We knew we were getting a meal or snack on the flight to Cairns, our first Qantas flight, but there had been no option online to select a vegetarian option – so I ate my meat pie (another Aussie first) and gave Mr V my cake.
We had planned to take a taxi from the airport, but the shuttle bus turned out to be much cheaper than their website indicated so we took that instead. It does mystify me why tourist-related organisations in Australia are so stingy with information on their websites, when putting more on would actually benefit them. I looked at so many hotel and caravan park websites that told me so little about the place that I just skipped over them.
It was late when we got to Il Palazzo, but at least there was a buzzer for after-hours arrivals, so we weren’t thrown on the mercy of a pizza delivery man, like in Darwin. The apartment was all that we could have hoped with a well equipped kitchen, separate bedroom, and huge bathroom that held a washing machine and dryer. Only the mattress was a bit of a let-down – I’m not sure if Australian just like very soft mattresses or I have become accustomed to firm Asian ones. But with my back, the latter are definitely preferable.
As our first day in Cairns happened to be a public holiday, Woolworths was closed and we had to cobble together the day’s menu from an IGA’s limited and expensive offerings. But it was still much cheaper than eating out. On the way back we collected leaflets for some of the myriad snorkelling trips on offer, eventually choosing one that was flexible on location so they could respond to the weather (the forecast being unpromising) and included an introductory dive.
After lunch ( which for me was Mr V’s uneaten Qantas meat pie), we walked down to the marina. Besides an assortment of pleasure cruisers and snorkelling tour boats there were marlin fishing boats, their sterns bristling with rods, and some huge ocean-going cruisers that would comfortably have accommodated several dozen passengers.
Along the seafront near the town centre a large, shallow swimming lagoon had been created so that people could bathe without the risk of encountering the venomous jellyfish that plague the Queensland coast. It appeared hugely popular, with many groups and families encamped on the surrounding lawns. Changing rooms and toilets had been provided, and even gas powered barbecues – all free.
It transpired that in Cairns the sale of wine boxes was permitted only after 4pm, but the rather bored young man in the liquor store was happy to sell us one earlier, observing that we didn’t appear to be the kind of people who were going to sit in the street outside drinking it. Well, that’s good to know!
The Il Palazzo apartments were just a few steps away from Lake Street, from where a 131 bus took us to the Centenary Lakes. As we entered the park I caught sight of a large black bird with a strange flat, vertical tail lurking near some bushes. It looked pretty exotic to me, but nobody else was taking the slightest notice of it.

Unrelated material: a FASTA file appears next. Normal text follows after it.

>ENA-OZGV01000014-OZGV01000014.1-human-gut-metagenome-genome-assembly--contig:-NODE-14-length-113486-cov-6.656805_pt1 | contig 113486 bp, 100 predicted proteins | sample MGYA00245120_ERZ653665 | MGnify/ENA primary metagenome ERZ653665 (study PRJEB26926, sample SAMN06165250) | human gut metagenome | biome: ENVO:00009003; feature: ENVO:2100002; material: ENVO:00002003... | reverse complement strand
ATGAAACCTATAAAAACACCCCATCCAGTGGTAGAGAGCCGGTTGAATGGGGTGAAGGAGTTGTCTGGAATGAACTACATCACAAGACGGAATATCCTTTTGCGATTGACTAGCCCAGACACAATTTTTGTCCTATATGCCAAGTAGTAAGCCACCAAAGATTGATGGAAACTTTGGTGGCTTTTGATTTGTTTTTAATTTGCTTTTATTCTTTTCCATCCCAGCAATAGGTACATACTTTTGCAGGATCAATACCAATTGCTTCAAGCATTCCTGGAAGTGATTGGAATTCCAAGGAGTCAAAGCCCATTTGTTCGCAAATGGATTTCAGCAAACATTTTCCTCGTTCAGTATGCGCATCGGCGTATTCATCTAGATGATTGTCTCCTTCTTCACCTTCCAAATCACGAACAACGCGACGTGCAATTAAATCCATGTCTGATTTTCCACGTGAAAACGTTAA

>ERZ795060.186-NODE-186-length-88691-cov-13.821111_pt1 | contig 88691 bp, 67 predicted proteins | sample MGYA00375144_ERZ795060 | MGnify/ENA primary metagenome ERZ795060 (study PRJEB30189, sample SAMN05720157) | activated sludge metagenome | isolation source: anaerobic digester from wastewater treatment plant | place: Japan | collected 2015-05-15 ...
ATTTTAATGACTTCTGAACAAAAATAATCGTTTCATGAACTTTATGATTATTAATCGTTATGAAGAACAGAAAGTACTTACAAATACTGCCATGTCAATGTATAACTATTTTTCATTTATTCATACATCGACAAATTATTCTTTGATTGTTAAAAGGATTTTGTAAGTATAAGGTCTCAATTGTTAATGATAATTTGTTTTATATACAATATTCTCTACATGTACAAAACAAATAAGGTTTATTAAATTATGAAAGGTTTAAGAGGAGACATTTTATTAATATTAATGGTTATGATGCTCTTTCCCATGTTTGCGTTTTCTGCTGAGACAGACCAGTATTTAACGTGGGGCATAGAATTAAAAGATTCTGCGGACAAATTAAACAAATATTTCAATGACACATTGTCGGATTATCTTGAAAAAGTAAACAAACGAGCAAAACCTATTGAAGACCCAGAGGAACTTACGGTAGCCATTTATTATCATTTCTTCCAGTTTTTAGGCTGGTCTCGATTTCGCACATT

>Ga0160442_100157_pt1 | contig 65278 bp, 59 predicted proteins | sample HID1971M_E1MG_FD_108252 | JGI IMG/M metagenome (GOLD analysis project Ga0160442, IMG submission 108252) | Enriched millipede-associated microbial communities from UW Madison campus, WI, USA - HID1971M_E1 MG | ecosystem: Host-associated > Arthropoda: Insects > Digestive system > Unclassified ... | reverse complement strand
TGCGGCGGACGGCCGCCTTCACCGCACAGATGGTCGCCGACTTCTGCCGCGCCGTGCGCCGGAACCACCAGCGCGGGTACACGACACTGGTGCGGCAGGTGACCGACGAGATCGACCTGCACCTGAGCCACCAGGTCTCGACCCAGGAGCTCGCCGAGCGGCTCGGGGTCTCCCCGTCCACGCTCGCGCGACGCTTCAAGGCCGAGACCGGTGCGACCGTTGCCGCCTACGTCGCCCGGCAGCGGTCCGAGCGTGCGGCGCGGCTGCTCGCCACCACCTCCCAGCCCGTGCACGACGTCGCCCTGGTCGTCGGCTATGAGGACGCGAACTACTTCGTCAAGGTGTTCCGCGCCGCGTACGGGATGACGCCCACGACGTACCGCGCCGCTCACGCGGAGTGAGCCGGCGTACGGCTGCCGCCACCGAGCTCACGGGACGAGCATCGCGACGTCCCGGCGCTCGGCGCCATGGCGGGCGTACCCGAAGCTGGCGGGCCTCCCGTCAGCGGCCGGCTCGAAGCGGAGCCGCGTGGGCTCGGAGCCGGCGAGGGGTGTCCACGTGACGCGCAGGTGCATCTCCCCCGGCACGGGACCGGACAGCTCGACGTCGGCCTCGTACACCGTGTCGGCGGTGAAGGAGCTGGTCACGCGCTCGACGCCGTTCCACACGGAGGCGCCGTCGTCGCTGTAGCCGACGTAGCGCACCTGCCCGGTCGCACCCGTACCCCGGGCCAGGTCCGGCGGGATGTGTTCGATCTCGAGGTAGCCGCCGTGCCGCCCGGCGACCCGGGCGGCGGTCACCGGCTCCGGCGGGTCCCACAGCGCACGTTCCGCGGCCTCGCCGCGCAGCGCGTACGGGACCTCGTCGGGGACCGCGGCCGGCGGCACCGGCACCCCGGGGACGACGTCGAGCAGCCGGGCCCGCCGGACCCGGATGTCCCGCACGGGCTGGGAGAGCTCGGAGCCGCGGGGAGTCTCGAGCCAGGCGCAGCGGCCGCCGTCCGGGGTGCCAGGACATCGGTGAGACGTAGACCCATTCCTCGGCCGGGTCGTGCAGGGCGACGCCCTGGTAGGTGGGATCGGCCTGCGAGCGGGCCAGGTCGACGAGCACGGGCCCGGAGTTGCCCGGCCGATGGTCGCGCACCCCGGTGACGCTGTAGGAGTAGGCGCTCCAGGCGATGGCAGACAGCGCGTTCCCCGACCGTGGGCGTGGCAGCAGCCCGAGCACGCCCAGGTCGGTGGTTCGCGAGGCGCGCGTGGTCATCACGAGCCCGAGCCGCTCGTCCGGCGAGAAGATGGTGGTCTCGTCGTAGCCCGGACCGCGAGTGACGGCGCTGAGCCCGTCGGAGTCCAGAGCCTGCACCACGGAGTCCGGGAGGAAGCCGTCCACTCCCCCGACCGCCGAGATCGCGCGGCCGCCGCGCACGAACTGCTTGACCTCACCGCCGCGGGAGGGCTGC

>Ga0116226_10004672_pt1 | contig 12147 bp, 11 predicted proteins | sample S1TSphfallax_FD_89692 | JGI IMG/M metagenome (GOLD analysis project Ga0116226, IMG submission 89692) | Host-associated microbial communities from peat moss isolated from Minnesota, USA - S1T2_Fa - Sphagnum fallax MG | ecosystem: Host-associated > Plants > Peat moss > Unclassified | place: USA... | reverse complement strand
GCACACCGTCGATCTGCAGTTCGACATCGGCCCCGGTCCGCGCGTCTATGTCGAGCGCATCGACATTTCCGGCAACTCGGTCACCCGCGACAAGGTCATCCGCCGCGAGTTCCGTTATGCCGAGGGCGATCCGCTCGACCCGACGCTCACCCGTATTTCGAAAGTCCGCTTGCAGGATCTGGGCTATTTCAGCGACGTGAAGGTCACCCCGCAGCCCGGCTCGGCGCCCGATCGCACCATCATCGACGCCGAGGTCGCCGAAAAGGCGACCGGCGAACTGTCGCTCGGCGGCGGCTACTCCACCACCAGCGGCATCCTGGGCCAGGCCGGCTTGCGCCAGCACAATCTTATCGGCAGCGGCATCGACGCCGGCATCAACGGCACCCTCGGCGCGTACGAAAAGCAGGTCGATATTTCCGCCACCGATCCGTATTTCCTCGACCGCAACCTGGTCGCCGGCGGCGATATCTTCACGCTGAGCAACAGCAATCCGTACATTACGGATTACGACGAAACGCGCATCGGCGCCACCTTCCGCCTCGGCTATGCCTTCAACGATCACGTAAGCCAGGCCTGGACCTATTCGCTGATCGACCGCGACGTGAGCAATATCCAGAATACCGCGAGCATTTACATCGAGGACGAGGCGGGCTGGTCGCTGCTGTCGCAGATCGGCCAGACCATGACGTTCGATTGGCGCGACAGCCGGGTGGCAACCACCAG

As we crossed the river we peered down hoping to see crocodiles, as promised by the warning signs, but there were none – only mud skippers and small crabs. Across the river, a boardwalk led through tropical forest where we paused to watch another of those large black birds scratching the leaf litter. I know know that it was a brush turkey and that they are a common and completely unremarkable sight in eastern Australia. Any passing locals must have thought it rather odd that we were interested in it.
Emerging from Centenary Lakes onto Collins Avenue, we crossed and entered the Botanic Gardens. The new fern house was entrancing, not so much because of the plants (orchids and pitcher plants too, not just ferns) but because of the large and colourful butterflies that were flying around, much to the alarm of a young Chinese girl who was terrified of them! The rest of the gardens were lush and green, so different from the ones in Darwin. I guess I just prefer rainforest to desert.
As no bus was due we walked all the way back home, trudging almost the whole length of the Esplanade. Every so often there was a shelter and a cluster of free gas barbecues like we’d seen at the lagoon, but today few people were using them – Cairn’s residents were obviously expecting the squally showers that sent us running for cover.
We needed a few supplies for our road trip, since we planned to pre-cook the components of at least one dinner to have at our first, kitchenless stop after Cairns. Our one restaurant meal in Alice had been nice, but we couldn’t afford to make the hem a habit. We picked up good road map of North Queensland too. I like to see my route in context, and a natnav app just doesn’t cut it – a good paper map is a work of art. And besides, our satnav app didn’t show petrol stations!